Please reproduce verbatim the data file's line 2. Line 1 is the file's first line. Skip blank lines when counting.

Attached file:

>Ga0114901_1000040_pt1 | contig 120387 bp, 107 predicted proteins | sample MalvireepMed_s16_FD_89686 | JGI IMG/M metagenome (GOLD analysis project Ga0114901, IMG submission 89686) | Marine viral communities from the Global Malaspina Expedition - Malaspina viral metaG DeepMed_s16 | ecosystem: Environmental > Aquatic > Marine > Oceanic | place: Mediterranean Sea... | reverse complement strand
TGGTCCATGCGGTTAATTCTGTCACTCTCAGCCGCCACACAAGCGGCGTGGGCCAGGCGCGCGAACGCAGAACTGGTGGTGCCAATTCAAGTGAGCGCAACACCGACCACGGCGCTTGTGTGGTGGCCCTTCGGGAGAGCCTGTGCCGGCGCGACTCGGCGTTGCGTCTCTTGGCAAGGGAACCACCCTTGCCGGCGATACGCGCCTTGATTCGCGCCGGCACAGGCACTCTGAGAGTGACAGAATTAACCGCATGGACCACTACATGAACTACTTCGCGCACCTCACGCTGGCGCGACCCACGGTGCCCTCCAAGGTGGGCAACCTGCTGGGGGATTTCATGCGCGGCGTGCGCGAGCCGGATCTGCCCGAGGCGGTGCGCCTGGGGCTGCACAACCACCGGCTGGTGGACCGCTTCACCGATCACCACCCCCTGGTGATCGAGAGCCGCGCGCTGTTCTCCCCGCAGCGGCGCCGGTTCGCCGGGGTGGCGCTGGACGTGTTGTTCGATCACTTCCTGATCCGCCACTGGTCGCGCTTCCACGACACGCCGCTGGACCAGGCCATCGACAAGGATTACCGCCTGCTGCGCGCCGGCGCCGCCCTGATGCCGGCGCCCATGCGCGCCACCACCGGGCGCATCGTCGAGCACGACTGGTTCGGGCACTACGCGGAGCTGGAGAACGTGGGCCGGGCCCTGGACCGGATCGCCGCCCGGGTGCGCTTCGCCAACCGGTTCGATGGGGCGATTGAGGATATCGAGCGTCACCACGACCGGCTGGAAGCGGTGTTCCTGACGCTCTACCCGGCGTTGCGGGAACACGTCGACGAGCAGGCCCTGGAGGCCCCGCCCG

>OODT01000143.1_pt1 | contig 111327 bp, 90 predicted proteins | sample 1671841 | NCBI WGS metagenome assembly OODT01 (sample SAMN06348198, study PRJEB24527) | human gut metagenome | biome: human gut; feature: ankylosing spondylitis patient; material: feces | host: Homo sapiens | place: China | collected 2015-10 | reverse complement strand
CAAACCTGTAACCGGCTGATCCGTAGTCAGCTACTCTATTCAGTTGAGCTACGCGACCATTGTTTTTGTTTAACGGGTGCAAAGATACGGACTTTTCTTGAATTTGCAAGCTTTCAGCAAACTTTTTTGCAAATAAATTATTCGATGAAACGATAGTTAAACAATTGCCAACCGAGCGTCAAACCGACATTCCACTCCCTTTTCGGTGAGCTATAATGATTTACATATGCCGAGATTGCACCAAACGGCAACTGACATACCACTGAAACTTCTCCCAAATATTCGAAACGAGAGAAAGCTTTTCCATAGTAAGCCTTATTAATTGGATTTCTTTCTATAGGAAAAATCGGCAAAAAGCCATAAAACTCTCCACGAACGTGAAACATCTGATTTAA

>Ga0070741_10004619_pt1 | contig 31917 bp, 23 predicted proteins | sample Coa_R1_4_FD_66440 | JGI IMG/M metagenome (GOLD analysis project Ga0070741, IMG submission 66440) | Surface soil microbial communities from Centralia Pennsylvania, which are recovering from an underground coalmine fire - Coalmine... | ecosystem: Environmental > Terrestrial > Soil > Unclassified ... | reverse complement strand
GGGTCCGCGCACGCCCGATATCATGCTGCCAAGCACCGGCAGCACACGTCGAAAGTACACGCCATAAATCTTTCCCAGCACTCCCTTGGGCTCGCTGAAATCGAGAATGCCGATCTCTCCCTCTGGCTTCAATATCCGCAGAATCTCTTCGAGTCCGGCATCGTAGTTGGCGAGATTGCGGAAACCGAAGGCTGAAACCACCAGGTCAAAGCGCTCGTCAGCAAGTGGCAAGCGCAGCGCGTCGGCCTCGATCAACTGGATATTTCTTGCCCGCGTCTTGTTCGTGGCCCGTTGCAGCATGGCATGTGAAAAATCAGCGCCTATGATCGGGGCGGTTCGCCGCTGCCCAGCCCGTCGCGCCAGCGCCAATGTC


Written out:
TGGTCCATGCGGTTAATTCTGTCACTCTCAGCCGCCACACAAGCGGCGTGGGCCAGGCGCGCGAACGCAGAACTGGTGGTGCCAATTCAAGTGAGCGCAACACCGACCACGGCGCTTGTGTGGTGGCCCTTCGGGAGAGCCTGTGCCGGCGCGACTCGGCGTTGCGTCTCTTGGCAAGGGAACCACCCTTGCCGGCGATACGCGCCTTGATTCGCGCCGGCACAGGCACTCTGAGAGTGACAGAATTAACCGCATGGACCACTACATGAACTACTTCGCGCACCTCACGCTGGCGCGACCCACGGTGCCCTCCAAGGTGGGCAACCTGCTGGGGGATTTCATGCGCGGCGTGCGCGAGCCGGATCTGCCCGAGGCGGTGCGCCTGGGGCTGCACAACCACCGGCTGGTGGACCGCTTCACCGATCACCACCCCCTGGTGATCGAGAGCCGCGCGCTGTTCTCCCCGCAGCGGCGCCGGTTCGCCGGGGTGGCGCTGGACGTGTTGTTCGATCACTTCCTGATCCGCCACTGGTCGCGCTTCCACGACACGCCGCTGGACCAGGCCATCGACAAGGATTACCGCCTGCTGCGCGCCGGCGCCGCCCTGATGCCGGCGCCCATGCGCGCCACCACCGGGCGCATCGTCGAGCACGACTGGTTCGGGCACTACGCGGAGCTGGAGAACGTGGGCCGGGCCCTGGACCGGATCGCCGCCCGGGTGCGCTTCGCCAACCGGTTCGATGGGGCGATTGAGGATATCGAGCGTCACCACGACCGGCTGGAAGCGGTGTTCCTGACGCTCTACCCGGCGTTGCGGGAACACGTCGACGAGCAGGCCCTGGAGGCCCCGCCCG